Recently, Gov. Brown budgeted millions of dollars to the California State University system to advance online instruction in lower-level classes. The rationale from the governor has been to increase course offerings to students who need remedial and general education classes to expedite the completion of their bachelor's degree.
Online may be a great option for universities, but transforming California's high schools that service millions every year may present even bigger challenges.
Three challenges need to be addressed if online instruction is to become a sustainable model in California high schools:
Students in California public high schools come from a range of income levels and family situations.
According to a recent report by the Public Policy Institute of California Poverty (PICP), poverty has spiked to 16 percent among all California households, and among Latino and African-American populations, a high percentage of whom attend public schools across California, poverty rates are higher (22.8 percent and 22.1 percent, respectively).
The realities of high poverty rates, particularly within large urban districts, may lead to a lack of resources in many households to purchase the basic technology to take advantage of online courses from home.
While many public school families may be struggling from the aftermath of the greatest economic collapse since the Great Depression, public school districts have had to make tough choices to maintain core programs in the midst of declining enrollment and shrinking budgets.
The Los Angeles Times reported in an April 29 article ("Gov. Brown as Robin Hood"), that many districts across the state have cut their budgets as much as 20 percent at the height of the recession. Despite an increase in tax receipts of $4.5 billion that Gov. Brown promises to give to struggling districts, this will not come close to shoring up budget shortfalls that have pained districts since 2008.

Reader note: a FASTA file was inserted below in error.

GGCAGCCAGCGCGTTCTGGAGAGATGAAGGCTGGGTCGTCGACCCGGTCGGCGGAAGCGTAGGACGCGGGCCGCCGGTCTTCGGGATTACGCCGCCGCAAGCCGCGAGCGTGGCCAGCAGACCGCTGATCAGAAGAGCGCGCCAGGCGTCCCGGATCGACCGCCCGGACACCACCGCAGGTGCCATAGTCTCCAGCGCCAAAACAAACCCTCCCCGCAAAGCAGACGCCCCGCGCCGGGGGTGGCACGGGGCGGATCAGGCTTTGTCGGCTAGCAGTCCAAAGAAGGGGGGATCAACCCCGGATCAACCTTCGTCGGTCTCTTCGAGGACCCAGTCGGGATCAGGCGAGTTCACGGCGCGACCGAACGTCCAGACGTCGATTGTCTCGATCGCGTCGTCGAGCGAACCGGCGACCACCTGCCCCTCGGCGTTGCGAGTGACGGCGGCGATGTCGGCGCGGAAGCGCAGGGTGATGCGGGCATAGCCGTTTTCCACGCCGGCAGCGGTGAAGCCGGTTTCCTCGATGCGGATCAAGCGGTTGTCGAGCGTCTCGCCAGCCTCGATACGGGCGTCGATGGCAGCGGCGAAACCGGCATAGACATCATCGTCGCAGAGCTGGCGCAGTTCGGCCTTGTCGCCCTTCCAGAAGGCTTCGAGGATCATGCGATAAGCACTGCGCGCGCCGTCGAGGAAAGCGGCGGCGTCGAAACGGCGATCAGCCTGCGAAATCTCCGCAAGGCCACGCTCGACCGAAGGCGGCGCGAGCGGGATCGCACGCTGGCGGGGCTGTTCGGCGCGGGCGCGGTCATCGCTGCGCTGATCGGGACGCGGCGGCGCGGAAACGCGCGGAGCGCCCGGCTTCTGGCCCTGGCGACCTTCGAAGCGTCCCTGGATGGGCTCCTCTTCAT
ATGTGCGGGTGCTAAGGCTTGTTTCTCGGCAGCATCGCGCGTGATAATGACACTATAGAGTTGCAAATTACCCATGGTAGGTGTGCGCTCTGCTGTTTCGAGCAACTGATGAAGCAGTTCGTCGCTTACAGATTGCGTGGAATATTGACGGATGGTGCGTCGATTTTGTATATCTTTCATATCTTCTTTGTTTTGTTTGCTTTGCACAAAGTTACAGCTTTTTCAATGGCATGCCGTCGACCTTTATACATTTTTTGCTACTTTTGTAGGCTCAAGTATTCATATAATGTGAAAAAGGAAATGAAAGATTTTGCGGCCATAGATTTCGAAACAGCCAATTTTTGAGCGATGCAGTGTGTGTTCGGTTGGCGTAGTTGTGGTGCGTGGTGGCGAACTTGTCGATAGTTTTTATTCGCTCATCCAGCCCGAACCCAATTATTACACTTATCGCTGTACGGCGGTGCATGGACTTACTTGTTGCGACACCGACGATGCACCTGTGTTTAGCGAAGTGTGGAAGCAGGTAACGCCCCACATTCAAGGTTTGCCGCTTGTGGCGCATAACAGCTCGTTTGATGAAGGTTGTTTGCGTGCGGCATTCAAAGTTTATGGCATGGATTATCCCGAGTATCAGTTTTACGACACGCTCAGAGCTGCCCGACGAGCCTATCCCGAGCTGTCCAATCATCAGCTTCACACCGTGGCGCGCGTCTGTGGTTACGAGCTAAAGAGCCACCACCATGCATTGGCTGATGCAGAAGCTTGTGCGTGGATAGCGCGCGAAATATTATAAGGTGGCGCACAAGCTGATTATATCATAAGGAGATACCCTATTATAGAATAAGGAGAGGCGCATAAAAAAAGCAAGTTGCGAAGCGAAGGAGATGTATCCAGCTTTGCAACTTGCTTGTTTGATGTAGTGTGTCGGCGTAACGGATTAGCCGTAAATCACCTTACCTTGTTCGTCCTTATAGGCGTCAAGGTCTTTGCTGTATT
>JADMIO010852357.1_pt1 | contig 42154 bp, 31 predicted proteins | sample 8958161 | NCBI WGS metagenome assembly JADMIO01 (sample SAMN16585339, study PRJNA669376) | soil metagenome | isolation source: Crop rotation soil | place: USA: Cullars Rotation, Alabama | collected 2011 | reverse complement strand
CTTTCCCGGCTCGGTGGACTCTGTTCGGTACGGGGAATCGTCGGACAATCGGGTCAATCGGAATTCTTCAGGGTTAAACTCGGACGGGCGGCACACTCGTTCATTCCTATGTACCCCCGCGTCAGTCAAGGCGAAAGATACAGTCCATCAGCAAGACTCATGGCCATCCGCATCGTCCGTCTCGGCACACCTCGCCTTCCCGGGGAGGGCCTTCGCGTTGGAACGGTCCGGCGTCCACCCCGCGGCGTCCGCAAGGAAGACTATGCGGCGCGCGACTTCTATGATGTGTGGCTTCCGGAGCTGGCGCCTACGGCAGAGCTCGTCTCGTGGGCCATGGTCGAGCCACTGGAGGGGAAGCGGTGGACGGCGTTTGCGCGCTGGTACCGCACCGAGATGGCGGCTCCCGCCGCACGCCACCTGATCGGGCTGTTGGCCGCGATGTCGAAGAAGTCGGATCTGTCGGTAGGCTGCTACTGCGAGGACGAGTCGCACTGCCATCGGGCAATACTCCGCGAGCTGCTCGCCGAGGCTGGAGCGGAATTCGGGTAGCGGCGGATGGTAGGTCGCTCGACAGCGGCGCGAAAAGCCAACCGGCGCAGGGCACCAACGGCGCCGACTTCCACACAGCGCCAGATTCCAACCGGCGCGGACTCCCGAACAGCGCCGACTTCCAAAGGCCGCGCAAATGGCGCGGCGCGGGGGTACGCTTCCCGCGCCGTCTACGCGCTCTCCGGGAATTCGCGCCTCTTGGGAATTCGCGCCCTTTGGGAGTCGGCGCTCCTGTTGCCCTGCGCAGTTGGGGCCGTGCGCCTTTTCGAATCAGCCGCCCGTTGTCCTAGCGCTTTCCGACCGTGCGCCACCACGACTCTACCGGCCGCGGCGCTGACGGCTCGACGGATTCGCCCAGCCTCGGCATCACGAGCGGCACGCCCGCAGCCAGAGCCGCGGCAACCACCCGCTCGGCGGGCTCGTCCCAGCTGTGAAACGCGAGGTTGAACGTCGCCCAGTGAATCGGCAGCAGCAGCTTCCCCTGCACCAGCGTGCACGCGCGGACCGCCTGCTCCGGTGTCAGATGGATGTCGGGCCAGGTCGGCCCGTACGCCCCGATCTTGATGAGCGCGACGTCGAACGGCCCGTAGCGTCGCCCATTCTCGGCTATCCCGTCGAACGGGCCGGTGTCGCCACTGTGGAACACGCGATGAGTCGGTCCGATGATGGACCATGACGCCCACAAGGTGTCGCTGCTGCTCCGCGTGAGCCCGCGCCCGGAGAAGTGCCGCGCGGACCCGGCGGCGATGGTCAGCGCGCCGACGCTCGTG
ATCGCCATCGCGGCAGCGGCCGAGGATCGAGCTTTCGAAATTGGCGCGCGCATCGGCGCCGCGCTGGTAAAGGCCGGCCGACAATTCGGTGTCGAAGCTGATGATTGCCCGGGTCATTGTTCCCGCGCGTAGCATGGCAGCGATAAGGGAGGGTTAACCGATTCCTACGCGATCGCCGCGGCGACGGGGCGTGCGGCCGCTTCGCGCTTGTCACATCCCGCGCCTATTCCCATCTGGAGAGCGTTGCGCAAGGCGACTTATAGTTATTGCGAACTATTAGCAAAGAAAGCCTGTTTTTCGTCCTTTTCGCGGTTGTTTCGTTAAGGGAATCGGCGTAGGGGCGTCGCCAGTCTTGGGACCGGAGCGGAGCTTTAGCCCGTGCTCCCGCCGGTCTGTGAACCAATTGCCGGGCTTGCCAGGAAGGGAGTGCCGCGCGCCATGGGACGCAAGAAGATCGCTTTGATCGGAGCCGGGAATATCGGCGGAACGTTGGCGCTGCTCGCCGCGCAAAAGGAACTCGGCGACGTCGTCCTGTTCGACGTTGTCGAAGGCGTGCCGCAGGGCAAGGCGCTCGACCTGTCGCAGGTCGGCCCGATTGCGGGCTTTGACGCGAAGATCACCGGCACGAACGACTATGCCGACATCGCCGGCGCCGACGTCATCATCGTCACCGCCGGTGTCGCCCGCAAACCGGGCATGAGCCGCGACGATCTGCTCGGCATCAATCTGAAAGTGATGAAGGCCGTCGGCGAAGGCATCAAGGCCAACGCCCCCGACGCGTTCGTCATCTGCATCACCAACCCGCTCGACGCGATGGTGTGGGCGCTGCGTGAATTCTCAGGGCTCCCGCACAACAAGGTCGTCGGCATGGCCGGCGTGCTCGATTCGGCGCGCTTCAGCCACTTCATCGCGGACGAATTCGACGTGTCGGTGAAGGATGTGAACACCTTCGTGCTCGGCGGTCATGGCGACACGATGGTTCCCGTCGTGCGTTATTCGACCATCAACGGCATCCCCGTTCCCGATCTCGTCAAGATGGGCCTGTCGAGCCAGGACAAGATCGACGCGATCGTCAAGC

As school districts are still reeling from budget cuts and having to rely on the good graces of political leaders and altruistic voters to receive extra funding, it is unlikely that many school districts will have the funds to purchase the technology that can carry out online instruction in any sustainable way.
As school districts juggle tough budgeting choices - laying off teaching staff, creating crushing working conditions for remaining teachers with increased class sizes - a state report has rung the alarm that California is facing an emerging teacher shortage.
Newly minted, tech-savvy college graduates with the needed skills to bring an aging teacher corps into the 21st century are avoiding the teaching profession all together. The state report points out that the number of teachers earning a credential this year dropped by 12 percent, which is the eighth straight annual decline. The report also cites that increased government oversight and standardized testing are overwhelming young teachers, prompting nearly 30 percent of teachers to quit in the first seven years.
The wave of the future is online instruction, but California public high schools have mounting challenges to ride it out.
Without bold leadership from Sacramento and organized efforts from voters, California public high schools will remain out of sync with the state's college system that continues to add more classes online every year.
Ali M. Hangan is an economics teacher at Pomona High School.